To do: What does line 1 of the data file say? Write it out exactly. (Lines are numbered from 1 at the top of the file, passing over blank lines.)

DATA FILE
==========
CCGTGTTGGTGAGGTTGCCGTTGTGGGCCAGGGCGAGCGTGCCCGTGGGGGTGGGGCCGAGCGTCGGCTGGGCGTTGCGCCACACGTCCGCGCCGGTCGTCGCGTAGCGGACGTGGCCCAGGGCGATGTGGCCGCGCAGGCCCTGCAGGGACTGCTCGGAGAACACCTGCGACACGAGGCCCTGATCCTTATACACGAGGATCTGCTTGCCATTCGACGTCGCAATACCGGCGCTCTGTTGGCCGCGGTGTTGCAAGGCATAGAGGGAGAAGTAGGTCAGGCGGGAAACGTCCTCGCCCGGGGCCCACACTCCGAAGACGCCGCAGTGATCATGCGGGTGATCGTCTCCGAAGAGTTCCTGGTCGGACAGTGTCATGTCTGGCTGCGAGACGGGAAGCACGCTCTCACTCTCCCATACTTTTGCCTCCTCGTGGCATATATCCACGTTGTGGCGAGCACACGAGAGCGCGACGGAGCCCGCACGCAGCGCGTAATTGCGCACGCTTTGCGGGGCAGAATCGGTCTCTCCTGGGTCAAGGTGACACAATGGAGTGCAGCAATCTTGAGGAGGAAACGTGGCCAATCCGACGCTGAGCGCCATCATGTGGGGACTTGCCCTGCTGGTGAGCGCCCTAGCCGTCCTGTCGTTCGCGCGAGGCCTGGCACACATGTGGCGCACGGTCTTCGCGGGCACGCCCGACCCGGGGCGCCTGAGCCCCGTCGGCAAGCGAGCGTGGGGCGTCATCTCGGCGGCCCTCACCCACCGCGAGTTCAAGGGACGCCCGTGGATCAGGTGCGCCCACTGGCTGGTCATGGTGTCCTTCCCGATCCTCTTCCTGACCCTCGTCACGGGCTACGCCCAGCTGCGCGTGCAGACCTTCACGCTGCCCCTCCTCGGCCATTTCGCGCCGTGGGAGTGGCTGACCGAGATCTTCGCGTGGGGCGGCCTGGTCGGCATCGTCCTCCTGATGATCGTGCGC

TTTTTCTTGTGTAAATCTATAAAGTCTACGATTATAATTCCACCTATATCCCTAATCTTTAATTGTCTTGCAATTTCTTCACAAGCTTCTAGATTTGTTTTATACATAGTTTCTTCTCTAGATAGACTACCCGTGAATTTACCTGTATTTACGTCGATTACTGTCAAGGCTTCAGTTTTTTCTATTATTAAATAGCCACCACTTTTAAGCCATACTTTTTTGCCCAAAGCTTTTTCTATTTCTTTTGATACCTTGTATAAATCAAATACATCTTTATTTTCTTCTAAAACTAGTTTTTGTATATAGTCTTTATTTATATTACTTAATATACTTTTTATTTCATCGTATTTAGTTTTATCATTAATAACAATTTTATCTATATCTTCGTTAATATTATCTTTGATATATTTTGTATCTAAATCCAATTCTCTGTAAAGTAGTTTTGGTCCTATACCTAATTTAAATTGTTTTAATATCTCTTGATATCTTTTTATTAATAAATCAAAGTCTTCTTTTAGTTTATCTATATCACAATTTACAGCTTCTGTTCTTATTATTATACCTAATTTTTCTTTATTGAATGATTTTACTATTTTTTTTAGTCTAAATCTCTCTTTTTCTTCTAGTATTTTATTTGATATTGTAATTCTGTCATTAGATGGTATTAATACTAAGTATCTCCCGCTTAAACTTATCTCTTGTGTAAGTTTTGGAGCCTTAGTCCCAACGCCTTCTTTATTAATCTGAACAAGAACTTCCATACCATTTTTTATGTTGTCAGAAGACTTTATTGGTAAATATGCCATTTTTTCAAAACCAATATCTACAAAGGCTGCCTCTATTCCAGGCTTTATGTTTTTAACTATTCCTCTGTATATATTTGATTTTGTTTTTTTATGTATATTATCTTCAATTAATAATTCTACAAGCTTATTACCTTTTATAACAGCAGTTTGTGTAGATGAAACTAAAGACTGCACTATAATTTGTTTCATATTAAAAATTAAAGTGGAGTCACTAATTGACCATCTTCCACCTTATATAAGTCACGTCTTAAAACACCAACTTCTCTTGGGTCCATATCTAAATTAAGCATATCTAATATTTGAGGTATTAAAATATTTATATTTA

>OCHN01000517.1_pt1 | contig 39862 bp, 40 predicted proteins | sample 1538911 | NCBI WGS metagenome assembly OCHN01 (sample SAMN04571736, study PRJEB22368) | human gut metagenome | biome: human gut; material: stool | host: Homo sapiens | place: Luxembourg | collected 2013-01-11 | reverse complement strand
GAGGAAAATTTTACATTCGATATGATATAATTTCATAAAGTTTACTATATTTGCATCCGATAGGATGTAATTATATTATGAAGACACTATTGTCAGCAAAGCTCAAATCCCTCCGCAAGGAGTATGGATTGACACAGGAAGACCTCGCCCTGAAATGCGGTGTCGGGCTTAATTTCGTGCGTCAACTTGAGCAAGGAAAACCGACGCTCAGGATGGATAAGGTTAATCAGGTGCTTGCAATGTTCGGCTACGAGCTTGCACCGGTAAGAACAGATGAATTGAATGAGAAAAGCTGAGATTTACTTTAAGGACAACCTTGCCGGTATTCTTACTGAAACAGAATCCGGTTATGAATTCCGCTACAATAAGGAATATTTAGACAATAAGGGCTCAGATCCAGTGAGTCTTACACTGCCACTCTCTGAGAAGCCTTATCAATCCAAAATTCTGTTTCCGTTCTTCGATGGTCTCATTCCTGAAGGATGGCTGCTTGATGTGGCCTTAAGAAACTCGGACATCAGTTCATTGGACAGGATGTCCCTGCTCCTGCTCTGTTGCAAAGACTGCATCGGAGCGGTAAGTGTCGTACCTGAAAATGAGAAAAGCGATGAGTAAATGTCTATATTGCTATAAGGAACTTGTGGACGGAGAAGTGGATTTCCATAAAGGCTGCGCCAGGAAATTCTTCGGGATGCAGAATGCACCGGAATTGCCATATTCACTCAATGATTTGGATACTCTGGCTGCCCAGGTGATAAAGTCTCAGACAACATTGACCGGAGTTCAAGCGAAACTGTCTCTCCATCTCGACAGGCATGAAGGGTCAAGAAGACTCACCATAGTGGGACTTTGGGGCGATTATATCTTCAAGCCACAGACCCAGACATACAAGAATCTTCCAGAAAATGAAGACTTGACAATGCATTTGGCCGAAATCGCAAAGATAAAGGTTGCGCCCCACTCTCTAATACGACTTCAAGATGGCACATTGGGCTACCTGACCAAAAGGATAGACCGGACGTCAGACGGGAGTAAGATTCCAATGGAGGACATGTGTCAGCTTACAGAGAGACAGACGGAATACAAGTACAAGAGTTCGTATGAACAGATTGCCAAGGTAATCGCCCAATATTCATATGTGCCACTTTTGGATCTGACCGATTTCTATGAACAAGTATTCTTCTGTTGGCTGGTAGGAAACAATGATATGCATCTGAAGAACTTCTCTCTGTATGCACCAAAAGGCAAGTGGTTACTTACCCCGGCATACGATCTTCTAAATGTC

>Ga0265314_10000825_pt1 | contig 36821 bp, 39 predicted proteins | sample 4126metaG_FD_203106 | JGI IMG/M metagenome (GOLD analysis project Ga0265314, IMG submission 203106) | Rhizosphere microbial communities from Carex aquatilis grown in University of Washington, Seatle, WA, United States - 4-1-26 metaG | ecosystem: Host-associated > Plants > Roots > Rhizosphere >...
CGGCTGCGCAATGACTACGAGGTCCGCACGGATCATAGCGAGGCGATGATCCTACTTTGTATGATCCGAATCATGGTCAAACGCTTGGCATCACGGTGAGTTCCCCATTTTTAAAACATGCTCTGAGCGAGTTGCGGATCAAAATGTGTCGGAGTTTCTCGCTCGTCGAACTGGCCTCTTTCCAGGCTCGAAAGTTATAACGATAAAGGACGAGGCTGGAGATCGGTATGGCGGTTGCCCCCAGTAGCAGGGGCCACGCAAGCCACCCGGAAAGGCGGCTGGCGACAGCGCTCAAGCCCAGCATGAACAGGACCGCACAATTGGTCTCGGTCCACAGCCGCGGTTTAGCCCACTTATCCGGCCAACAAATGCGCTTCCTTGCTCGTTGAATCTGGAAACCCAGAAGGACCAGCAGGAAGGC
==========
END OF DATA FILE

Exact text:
CCGTGTTGGTGAGGTTGCCGTTGTGGGCCAGGGCGAGCGTGCCCGTGGGGGTGGGGCCGAGCGTCGGCTGGGCGTTGCGCCACACGTCCGCGCCGGTCGTCGCGTAGCGGACGTGGCCCAGGGCGATGTGGCCGCGCAGGCCCTGCAGGGACTGCTCGGAGAACACCTGCGACACGAGGCCCTGATCCTTATACACGAGGATCTGCTTGCCATTCGACGTCGCAATACCGGCGCTCTGTTGGCCGCGGTGTTGCAAGGCATAGAGGGAGAAGTAGGTCAGGCGGGAAACGTCCTCGCCCGGGGCCCACACTCCGAAGACGCCGCAGTGATCATGCGGGTGATCGTCTCCGAAGAGTTCCTGGTCGGACAGTGTCATGTCTGGCTGCGAGACGGGAAGCACGCTCTCACTCTCCCATACTTTTGCCTCCTCGTGGCATATATCCACGTTGTGGCGAGCACACGAGAGCGCGACGGAGCCCGCACGCAGCGCGTAATTGCGCACGCTTTGCGGGGCAGAATCGGTCTCTCCTGGGTCAAGGTGACACAATGGAGTGCAGCAATCTTGAGGAGGAAACGTGGCCAATCCGACGCTGAGCGCCATCATGTGGGGACTTGCCCTGCTGGTGAGCGCCCTAGCCGTCCTGTCGTTCGCGCGAGGCCTGGCACACATGTGGCGCACGGTCTTCGCGGGCACGCCCGACCCGGGGCGCCTGAGCCCCGTCGGCAAGCGAGCGTGGGGCGTCATCTCGGCGGCCCTCACCCACCGCGAGTTCAAGGGACGCCCGTGGATCAGGTGCGCCCACTGGCTGGTCATGGTGTCCTTCCCGATCCTCTTCCTGACCCTCGTCACGGGCTACGCCCAGCTGCGCGTGCAGACCTTCACGCTGCCCCTCCTCGGCCATTTCGCGCCGTGGGAGTGGCTGACCGAGATCTTCGCGTGGGGCGGCCTGGTCGGCATCGTCCTCCTGATGATCGTGCGC